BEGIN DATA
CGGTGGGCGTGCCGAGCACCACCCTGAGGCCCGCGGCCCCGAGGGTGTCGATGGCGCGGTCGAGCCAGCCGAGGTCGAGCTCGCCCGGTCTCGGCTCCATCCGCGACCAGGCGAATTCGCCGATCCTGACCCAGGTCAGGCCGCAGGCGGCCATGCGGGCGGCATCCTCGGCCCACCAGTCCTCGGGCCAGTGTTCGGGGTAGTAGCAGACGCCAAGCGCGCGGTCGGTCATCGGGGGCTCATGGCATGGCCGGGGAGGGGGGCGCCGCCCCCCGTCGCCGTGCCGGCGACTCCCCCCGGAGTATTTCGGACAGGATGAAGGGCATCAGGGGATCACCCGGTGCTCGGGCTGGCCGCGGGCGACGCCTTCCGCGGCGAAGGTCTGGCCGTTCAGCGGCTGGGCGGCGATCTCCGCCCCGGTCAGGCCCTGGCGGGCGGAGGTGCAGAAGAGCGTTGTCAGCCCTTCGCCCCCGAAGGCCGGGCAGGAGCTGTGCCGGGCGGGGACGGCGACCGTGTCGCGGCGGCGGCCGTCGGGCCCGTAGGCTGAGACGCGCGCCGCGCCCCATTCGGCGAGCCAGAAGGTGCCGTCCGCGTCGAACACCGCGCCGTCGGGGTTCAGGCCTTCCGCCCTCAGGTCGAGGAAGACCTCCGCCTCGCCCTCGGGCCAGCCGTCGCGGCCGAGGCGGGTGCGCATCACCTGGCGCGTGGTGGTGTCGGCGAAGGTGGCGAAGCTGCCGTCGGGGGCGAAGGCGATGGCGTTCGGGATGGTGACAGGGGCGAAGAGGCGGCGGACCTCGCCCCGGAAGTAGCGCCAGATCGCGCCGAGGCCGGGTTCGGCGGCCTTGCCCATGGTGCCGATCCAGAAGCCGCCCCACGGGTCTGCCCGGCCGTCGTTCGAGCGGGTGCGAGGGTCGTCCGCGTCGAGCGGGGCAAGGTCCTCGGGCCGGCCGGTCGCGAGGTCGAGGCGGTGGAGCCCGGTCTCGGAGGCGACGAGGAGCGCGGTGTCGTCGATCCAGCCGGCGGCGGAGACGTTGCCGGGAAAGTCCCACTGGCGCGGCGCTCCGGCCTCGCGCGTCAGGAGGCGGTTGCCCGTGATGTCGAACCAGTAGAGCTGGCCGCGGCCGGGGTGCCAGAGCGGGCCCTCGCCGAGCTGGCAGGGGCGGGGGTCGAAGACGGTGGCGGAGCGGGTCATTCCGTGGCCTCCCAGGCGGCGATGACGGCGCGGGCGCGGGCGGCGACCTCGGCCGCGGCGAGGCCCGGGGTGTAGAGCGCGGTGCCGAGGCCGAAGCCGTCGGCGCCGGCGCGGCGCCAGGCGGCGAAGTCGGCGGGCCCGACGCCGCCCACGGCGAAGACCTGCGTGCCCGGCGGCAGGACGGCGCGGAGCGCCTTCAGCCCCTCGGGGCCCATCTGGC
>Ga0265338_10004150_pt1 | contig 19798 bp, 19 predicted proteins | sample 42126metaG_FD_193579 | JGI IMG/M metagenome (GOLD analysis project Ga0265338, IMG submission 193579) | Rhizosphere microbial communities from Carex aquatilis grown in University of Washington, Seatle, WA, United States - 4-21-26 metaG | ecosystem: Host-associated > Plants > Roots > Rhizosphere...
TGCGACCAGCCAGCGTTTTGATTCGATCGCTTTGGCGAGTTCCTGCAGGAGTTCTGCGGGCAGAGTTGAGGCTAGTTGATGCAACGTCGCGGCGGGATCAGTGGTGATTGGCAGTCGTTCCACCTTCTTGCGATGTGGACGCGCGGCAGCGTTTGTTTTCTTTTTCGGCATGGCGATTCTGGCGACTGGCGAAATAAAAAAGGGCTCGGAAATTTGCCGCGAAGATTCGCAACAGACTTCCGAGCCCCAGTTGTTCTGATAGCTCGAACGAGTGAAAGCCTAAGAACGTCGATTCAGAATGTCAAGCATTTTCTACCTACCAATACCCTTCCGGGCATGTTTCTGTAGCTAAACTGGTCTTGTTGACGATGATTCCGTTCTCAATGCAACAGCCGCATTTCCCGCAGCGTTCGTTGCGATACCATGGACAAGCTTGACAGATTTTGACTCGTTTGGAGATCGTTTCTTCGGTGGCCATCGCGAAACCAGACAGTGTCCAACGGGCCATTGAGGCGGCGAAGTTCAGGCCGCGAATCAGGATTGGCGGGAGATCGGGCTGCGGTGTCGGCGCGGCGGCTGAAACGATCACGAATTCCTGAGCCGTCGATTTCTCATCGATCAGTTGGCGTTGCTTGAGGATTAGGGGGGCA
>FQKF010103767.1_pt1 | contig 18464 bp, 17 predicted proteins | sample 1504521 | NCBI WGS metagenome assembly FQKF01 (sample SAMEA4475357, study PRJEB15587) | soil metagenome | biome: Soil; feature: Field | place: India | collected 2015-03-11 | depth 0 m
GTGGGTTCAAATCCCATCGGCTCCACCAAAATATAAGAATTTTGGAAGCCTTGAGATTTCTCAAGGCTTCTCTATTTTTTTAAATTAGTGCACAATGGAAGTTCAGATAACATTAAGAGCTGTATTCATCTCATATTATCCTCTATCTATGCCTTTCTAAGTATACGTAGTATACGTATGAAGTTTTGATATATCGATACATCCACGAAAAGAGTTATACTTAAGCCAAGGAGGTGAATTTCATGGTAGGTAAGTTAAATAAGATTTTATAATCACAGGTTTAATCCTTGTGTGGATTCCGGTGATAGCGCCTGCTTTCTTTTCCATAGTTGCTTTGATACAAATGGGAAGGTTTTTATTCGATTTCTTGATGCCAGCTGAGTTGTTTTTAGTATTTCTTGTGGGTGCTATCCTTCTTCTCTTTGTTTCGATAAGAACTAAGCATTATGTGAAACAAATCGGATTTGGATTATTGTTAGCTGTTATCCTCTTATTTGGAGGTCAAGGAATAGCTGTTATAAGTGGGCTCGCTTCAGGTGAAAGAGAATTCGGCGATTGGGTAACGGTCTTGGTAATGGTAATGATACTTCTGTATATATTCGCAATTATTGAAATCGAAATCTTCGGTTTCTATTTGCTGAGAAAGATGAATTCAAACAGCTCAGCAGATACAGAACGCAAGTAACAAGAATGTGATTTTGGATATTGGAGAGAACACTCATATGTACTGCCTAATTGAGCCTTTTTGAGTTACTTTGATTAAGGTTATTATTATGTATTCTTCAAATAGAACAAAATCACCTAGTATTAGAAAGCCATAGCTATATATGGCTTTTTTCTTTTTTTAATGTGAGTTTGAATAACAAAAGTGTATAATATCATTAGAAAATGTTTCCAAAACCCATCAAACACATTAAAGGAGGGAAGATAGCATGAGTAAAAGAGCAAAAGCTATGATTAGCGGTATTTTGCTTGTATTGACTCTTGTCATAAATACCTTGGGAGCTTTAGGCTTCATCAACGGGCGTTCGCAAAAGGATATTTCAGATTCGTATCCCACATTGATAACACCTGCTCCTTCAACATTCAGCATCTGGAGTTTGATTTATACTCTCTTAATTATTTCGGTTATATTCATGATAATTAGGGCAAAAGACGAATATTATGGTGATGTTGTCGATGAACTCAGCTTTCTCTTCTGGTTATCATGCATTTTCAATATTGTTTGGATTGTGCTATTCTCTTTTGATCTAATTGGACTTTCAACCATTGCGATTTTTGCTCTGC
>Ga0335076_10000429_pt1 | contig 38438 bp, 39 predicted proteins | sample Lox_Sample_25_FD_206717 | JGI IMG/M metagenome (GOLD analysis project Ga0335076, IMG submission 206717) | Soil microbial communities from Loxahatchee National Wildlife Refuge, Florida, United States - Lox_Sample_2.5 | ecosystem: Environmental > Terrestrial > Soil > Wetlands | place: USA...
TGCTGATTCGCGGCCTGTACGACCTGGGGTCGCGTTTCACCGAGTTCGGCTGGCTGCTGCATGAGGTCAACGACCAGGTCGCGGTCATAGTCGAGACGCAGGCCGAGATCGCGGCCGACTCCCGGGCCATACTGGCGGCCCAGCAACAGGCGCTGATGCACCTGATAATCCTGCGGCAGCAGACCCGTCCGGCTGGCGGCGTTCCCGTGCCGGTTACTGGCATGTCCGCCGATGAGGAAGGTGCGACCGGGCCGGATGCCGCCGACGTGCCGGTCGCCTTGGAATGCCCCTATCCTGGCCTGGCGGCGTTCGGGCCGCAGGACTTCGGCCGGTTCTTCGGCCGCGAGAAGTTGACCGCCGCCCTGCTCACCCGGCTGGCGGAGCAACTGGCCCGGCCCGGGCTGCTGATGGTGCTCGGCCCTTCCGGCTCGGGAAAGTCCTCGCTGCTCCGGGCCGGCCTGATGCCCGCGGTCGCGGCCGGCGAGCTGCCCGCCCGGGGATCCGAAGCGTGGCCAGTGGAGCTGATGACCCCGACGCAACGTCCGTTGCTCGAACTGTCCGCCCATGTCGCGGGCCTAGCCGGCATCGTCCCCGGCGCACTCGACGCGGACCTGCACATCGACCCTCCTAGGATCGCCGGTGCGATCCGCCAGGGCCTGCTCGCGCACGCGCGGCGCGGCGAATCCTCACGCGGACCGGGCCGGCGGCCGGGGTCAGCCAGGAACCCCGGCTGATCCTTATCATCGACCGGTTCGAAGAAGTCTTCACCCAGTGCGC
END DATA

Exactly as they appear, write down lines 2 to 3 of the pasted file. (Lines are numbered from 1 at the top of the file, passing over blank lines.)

>Ga0265338_10004150_pt1 | contig 19798 bp, 19 predicted proteins | sample 42126metaG_FD_193579 | JGI IMG/M metagenome (GOLD analysis project Ga0265338, IMG submission 193579) | Rhizosphere microbial communities from Carex aquatilis grown in University of Washington, Seatle, WA, United States - 4-21-26 metaG | ecosystem: Host-associated > Plants > Roots > Rhizosphere...
TGCGACCAGCCAGCGTTTTGATTCGATCGCTTTGGCGAGTTCCTGCAGGAGTTCTGCGGGCAGAGTTGAGGCTAGTTGATGCAACGTCGCGGCGGGATCAGTGGTGATTGGCAGTCGTTCCACCTTCTTGCGATGTGGACGCGCGGCAGCGTTTGTTTTCTTTTTCGGCATGGCGATTCTGGCGACTGGCGAAATAAAAAAGGGCTCGGAAATTTGCCGCGAAGATTCGCAACAGACTTCCGAGCCCCAGTTGTTCTGATAGCTCGAACGAGTGAAAGCCTAAGAACGTCGATTCAGAATGTCAAGCATTTTCTACCTACCAATACCCTTCCGGGCATGTTTCTGTAGCTAAACTGGTCTTGTTGACGATGATTCCGTTCTCAATGCAACAGCCGCATTTCCCGCAGCGTTCGTTGCGATACCATGGACAAGCTTGACAGATTTTGACTCGTTTGGAGATCGTTTCTTCGGTGGCCATCGCGAAACCAGACAGTGTCCAACGGGCCATTGAGGCGGCGAAGTTCAGGCCGCGAATCAGGATTGGCGGGAGATCGGGCTGCGGTGTCGGCGCGGCGGCTGAAACGATCACGAATTCCTGAGCCGTCGATTTCTCATCGATCAGTTGGCGTTGCTTGAGGATTAGGGGGGCA